Today in 1958, in response to the launch of the Soviet Union’s Sputnik 1 four months earlier, the U.S. Department of Defense issued Directive 5105.15, establishing the Advanced Research Projects Agency (ARPA). The agency, later renamed DARPA, went on to instigate “technological innovations that have fundamentally reshaped much of the technological landscape, with breakthrough advances in information technologies, sensors, and materials that have had pervasive economic and societal benefits.” One of these innovations was the ARPANET, the forerunner of the Internet.
Today, “DARPA’s mission is to maintain the technological superiority of the U.S. military and prevent technological surprise from harming our national security by sponsoring revolutionary, high-payoff research bridging the gap between fundamental discoveries and their military use.”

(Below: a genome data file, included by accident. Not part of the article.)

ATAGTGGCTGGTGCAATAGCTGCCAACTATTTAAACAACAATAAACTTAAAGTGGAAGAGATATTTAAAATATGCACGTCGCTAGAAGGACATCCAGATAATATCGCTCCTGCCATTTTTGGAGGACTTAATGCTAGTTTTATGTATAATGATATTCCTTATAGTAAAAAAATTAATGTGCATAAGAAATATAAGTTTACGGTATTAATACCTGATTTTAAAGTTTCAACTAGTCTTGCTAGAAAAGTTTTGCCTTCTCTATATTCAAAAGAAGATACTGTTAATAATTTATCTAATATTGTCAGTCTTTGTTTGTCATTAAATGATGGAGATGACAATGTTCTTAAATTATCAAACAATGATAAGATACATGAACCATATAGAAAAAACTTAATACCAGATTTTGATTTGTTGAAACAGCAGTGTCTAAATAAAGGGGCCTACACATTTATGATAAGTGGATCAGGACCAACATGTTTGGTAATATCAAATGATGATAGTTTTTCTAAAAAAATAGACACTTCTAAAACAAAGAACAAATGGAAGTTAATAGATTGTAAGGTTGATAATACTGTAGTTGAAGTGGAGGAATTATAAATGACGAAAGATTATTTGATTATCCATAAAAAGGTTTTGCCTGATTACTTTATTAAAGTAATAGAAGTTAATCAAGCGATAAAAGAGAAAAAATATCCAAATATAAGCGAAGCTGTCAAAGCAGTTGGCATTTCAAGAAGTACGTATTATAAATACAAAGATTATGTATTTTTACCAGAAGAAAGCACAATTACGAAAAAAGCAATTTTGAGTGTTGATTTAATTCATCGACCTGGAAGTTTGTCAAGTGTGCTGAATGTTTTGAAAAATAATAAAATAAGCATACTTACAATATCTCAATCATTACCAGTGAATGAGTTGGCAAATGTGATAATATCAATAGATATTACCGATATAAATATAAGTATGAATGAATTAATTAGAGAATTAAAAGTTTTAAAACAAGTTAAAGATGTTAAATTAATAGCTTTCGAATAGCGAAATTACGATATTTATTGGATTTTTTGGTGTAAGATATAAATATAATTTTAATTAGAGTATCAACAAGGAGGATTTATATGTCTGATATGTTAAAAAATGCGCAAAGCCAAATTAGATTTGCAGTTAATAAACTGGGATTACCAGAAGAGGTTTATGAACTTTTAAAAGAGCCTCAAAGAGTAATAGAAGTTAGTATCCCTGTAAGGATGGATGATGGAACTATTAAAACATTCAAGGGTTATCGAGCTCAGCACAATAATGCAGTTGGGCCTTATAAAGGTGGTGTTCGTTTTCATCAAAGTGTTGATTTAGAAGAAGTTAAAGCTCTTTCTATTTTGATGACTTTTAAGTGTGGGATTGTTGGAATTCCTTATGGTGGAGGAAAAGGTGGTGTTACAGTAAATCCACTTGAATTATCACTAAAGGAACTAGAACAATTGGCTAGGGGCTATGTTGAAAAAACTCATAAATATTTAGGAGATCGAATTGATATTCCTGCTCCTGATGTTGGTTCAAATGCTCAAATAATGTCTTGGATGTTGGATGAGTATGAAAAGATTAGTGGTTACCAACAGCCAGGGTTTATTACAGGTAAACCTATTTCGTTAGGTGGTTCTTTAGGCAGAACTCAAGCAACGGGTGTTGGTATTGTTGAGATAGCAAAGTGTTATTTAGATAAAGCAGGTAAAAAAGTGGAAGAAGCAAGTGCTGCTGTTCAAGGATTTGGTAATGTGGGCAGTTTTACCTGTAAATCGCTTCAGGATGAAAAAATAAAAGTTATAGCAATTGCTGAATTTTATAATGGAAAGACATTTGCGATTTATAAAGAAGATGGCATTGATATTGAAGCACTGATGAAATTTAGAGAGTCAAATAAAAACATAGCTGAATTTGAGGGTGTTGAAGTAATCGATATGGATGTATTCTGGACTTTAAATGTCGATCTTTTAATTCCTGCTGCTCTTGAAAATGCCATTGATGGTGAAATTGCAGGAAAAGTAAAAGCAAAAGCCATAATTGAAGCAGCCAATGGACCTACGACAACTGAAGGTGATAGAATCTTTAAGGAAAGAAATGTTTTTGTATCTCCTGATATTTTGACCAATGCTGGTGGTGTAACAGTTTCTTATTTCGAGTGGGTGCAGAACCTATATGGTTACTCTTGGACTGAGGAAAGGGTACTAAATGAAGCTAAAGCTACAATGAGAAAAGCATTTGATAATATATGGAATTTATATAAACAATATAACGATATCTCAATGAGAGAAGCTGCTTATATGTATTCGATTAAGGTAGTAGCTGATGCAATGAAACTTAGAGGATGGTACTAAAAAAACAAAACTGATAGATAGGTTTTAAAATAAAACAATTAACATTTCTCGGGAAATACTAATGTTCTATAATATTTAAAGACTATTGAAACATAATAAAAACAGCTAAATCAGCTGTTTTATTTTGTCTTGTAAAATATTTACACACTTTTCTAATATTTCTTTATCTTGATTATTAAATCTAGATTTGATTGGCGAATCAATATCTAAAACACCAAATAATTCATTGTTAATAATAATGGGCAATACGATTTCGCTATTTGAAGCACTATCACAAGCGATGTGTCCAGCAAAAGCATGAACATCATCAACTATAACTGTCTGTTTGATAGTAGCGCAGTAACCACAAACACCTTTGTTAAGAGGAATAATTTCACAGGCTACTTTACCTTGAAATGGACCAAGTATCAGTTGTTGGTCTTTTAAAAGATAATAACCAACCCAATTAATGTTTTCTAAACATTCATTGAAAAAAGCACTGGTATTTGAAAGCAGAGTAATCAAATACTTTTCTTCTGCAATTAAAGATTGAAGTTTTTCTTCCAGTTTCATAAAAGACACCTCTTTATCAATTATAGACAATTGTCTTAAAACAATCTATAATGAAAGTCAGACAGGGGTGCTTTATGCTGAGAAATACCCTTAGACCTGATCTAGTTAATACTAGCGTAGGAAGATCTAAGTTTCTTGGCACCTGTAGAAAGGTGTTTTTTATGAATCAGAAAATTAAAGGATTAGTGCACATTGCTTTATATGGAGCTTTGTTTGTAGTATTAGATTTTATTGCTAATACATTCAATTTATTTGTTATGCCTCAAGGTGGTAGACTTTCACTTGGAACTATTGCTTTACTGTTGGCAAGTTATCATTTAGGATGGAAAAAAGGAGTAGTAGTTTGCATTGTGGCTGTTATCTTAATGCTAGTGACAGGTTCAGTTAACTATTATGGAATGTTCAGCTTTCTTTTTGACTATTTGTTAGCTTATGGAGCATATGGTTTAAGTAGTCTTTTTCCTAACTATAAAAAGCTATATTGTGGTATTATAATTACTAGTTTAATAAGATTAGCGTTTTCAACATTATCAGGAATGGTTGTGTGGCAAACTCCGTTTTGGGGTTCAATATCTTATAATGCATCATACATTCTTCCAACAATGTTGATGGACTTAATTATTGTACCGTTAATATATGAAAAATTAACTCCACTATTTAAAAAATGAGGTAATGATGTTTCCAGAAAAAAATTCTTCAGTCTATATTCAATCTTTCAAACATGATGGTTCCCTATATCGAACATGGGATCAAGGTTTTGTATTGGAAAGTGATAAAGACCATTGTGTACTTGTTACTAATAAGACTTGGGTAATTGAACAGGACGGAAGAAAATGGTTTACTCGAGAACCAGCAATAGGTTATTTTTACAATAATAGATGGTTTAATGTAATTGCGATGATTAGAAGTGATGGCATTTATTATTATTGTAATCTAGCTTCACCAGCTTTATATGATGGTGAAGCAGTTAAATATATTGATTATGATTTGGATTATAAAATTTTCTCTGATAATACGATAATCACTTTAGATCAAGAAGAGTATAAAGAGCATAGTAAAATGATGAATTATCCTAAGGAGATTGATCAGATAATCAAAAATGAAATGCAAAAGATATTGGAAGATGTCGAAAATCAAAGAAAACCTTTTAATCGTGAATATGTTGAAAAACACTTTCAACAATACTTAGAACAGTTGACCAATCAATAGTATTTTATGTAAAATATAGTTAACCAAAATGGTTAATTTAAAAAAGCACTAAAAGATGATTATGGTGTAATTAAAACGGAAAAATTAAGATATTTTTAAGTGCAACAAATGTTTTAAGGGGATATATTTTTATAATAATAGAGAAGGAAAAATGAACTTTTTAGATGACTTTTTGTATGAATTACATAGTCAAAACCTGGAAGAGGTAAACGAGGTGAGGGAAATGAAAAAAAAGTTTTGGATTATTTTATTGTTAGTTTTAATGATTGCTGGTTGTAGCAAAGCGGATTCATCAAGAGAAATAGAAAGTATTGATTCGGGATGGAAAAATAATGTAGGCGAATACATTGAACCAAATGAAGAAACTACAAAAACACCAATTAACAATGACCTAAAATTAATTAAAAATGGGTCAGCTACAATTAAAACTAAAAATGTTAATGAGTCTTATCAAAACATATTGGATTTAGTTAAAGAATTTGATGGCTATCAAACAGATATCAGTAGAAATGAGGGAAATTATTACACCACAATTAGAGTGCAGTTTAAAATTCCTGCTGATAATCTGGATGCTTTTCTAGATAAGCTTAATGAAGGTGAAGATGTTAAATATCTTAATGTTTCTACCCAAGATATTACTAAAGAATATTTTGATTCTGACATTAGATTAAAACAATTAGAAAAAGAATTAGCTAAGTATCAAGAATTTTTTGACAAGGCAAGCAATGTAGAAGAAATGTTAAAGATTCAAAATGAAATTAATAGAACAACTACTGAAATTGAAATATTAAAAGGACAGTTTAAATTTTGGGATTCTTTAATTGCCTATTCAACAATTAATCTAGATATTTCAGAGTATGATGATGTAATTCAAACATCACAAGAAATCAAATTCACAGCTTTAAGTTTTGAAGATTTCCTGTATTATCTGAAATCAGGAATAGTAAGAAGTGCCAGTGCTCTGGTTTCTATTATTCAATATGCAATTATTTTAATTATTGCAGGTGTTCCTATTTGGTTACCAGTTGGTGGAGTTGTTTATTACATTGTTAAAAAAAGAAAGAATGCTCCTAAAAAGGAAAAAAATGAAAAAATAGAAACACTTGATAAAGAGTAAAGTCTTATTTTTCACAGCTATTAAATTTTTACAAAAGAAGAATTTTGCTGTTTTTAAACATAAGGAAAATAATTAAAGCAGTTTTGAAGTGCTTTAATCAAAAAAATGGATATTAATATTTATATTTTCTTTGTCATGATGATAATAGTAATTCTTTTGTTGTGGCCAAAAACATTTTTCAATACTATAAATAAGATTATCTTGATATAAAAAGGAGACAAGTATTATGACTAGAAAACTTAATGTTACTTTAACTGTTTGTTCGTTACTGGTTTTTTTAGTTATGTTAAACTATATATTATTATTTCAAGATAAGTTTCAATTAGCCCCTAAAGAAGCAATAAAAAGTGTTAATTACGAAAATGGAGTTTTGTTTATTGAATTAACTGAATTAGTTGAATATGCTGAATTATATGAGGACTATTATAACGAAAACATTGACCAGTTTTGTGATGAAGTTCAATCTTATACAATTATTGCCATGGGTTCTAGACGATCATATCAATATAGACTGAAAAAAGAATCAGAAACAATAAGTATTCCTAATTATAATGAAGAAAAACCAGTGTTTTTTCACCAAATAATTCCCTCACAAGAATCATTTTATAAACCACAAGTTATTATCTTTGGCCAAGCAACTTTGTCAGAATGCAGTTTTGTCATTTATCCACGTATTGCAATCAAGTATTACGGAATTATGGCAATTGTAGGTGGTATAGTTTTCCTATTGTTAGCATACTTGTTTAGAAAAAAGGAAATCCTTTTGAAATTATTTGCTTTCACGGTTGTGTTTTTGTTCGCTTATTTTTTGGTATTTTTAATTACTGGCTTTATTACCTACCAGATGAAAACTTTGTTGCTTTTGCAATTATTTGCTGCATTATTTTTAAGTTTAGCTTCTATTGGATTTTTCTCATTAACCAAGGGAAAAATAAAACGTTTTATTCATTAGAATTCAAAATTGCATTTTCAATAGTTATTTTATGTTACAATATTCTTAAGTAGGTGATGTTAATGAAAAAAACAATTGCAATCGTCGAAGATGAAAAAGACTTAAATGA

But fifty-three years ago today, “the political and defense communities recognized the need for a high-level defense organization to formulate and execute R&D projects that would expand the frontiers of technology beyond the immediate and specific requirements of the Military Services and their laboratories. The Soviet Union’s launch of Sputnik showed that a fundamental change was needed in America’s defense science and technology programs.”